The Treaty of Lisbon and the Future of European Law and Policy
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The Treaty of Lisbon and the Future of European Law and Policy

Edited by Martin Trybus and Luca Rubini

This comprehensive and insightful book discusses in detail the many innovations and shortcomings of the historic Lisbon version of the Treaty on European Union and what is now called the Treaty on the Functioning of the European Union.
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Chapter 22: Services of General (Economic) Interest Post-Lisbon

Johan van de Gronden and Catalin Stefan Rusu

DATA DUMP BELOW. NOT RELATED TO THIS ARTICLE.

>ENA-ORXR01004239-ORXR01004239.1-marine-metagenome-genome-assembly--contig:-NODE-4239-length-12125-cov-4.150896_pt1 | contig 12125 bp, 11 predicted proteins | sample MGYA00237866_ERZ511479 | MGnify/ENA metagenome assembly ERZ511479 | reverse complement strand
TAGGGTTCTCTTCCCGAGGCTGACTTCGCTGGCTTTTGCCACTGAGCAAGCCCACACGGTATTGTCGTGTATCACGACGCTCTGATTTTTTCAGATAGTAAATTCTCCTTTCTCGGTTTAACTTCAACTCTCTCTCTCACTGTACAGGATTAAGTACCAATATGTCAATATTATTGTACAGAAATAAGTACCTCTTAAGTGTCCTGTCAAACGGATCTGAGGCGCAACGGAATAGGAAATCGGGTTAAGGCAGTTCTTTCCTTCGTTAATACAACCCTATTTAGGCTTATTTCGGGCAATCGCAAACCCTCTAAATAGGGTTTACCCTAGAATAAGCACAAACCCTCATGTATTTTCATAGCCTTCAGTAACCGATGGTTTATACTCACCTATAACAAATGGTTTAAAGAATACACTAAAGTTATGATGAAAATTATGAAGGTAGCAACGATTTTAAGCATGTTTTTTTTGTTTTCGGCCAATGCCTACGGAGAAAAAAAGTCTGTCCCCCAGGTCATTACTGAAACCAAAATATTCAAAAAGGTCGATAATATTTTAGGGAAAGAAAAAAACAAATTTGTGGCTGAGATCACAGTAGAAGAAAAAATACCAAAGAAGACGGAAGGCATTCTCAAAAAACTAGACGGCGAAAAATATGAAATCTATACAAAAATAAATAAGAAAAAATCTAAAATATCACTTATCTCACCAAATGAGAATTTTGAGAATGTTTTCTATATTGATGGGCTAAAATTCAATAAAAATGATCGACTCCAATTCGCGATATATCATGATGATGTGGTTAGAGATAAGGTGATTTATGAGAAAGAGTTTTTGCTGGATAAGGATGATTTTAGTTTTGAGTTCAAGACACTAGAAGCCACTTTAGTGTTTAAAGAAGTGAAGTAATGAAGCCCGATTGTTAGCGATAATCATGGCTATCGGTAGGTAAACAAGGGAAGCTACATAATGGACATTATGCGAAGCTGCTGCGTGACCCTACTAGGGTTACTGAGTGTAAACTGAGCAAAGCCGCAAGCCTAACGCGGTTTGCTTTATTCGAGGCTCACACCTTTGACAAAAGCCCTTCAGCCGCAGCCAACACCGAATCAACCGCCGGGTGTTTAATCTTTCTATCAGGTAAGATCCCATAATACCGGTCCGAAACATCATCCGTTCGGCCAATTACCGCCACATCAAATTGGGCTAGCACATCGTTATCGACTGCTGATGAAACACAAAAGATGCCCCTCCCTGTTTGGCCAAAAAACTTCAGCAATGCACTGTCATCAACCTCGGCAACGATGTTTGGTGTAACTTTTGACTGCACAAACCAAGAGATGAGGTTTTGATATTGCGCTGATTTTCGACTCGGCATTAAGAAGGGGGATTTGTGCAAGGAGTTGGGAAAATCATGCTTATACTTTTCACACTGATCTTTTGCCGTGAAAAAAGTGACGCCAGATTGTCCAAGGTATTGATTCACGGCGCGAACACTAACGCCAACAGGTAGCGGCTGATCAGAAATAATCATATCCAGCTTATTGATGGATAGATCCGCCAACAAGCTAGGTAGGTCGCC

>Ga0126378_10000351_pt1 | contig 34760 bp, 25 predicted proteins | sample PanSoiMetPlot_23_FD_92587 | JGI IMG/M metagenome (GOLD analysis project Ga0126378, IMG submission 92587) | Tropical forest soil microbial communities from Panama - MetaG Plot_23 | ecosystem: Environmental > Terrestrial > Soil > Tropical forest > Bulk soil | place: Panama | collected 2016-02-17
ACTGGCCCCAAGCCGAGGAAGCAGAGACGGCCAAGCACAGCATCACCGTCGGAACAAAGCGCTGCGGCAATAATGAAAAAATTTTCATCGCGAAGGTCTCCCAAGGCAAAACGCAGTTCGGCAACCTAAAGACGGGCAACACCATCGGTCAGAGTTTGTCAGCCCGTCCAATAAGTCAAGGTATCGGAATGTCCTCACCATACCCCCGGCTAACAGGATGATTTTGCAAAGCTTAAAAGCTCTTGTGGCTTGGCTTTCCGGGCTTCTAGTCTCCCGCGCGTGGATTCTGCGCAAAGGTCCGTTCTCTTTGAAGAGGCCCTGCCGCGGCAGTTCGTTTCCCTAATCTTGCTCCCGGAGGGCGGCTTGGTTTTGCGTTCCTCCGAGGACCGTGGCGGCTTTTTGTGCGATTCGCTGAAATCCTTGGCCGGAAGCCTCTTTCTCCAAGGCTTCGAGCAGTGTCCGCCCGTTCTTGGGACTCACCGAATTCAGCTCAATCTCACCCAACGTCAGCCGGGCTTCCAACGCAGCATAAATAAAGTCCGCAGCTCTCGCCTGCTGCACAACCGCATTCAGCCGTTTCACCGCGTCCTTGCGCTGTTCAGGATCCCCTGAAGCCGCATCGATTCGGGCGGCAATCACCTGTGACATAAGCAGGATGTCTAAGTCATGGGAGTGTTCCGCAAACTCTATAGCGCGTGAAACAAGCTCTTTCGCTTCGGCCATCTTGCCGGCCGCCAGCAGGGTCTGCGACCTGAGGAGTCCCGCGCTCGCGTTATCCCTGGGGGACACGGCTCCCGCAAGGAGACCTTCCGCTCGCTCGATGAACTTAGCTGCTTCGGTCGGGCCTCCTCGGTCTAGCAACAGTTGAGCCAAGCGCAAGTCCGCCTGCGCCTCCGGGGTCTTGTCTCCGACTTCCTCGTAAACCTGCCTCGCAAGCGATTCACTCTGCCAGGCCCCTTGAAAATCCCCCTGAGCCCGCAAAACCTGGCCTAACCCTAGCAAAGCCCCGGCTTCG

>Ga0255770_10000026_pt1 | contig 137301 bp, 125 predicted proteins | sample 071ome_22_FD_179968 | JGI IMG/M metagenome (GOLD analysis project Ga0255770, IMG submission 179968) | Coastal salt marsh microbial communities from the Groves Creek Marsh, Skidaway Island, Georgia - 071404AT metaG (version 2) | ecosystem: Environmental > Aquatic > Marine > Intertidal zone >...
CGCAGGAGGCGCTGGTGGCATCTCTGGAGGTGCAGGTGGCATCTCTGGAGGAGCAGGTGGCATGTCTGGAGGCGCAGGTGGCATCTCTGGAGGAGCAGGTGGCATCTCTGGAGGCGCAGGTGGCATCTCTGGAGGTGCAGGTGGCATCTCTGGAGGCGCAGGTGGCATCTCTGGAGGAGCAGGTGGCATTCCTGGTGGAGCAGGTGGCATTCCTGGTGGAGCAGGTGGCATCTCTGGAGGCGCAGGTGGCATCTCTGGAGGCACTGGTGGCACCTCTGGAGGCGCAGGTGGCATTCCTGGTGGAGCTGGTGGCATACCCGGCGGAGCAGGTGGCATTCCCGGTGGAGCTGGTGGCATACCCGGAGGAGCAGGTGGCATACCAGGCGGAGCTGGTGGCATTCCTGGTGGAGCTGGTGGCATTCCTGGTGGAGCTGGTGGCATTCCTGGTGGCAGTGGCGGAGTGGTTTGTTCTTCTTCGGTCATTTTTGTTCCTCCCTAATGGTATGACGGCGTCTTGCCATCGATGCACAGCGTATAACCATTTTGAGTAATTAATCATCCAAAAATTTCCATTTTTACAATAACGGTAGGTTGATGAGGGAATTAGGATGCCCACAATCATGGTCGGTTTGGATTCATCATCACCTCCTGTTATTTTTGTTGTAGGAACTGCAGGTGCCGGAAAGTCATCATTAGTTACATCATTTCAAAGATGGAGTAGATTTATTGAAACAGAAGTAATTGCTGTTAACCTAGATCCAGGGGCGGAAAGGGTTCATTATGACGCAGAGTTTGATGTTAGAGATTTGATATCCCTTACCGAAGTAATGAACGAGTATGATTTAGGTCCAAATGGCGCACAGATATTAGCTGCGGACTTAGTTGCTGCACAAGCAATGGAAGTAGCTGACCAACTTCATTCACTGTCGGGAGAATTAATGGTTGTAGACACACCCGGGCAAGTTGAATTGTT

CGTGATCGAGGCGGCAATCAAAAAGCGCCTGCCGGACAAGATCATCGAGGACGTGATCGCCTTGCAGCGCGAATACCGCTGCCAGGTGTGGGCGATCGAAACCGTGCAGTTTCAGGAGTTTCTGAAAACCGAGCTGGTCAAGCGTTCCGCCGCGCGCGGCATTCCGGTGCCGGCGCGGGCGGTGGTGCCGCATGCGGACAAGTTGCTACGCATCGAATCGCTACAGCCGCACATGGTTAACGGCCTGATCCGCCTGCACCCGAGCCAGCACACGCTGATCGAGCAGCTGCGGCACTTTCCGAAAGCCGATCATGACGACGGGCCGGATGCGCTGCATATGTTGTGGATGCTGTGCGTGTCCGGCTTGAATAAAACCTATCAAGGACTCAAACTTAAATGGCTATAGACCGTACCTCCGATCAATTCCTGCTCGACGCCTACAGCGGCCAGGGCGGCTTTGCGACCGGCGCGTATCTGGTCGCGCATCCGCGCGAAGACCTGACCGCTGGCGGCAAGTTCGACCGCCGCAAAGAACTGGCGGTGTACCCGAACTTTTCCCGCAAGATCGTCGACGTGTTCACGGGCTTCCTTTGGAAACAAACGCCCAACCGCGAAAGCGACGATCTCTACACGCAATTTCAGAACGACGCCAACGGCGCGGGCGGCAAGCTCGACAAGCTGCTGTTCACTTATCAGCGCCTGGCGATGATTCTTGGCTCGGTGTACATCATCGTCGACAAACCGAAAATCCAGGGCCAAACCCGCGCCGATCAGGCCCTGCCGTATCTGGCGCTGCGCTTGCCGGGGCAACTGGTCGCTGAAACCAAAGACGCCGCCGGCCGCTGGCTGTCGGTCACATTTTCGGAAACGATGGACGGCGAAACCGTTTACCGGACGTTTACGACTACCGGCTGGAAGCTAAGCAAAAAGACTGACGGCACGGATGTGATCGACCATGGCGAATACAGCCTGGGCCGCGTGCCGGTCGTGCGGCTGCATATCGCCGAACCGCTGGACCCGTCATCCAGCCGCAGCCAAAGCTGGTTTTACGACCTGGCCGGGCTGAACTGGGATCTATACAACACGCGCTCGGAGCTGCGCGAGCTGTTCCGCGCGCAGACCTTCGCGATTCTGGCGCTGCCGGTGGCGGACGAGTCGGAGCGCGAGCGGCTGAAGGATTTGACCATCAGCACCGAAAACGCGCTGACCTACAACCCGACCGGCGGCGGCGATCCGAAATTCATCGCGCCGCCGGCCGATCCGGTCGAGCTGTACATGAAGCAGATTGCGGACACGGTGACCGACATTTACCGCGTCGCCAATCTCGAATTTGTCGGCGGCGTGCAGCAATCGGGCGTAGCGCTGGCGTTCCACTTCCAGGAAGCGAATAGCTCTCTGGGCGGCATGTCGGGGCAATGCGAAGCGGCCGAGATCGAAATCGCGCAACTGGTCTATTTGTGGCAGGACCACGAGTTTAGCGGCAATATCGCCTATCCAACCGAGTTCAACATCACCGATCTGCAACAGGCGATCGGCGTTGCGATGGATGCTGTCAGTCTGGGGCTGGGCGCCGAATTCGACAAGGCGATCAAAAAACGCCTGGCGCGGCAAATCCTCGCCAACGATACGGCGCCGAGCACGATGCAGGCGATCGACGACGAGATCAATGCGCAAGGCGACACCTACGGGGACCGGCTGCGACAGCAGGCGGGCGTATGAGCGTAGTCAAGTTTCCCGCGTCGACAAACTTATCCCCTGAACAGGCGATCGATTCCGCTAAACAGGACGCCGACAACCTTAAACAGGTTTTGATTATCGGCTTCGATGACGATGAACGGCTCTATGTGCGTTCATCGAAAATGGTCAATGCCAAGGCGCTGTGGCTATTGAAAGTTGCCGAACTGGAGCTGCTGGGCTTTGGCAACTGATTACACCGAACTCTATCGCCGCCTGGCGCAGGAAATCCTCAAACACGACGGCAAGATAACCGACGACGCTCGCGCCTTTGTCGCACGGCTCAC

Johan van de Gronden and Catalin Stefan Rusu 1. INTRODUCTION In a recent speech1 Joaquín Almunia, Vice-President of the European Commission, stated that public services (which are generally identified in the Treaties as Services of General Economic Interest – SGEIs)2 bring us countless benefits and are an asset for our economy and society. They occupy a vital role in the shared values of the EU. They promote social and territorial cohesion, foster the well-being of people across the EU and make an important contribution to Europe’s economic development. The developments brought by the Lisbon Treaty, embodied in the new Protocol 263 to the Treaties, Article 36 of the Charter of Fundamental Rights of the EU4 and Article 14 TFEU recognize the essential role of public services and their diversity in the European model of society.5 Also, in its Communication – 1 Almunia, Joaquín (2011), ‘Reform of EU State aid rules on the Services of General Economic Interest’, 90th Plenary Session of the Committee of the Regions, Brussels, 12 May 2011, SPEECH/11/328. 2 According to the Commission’s opinion, the terms SGIs and SGEIs are more precise than, and preferred to, the public service concept. For a detailed reasoning on this terminological choice, see paras 19 and 20 of the 2003 Green Paper on Services of General Interest (COM(2003) 270 final). 3 Protocol on Services of General Interest to be annexed to the Treaty on the European Union, to the Treaty on the Functioning of the European Union...

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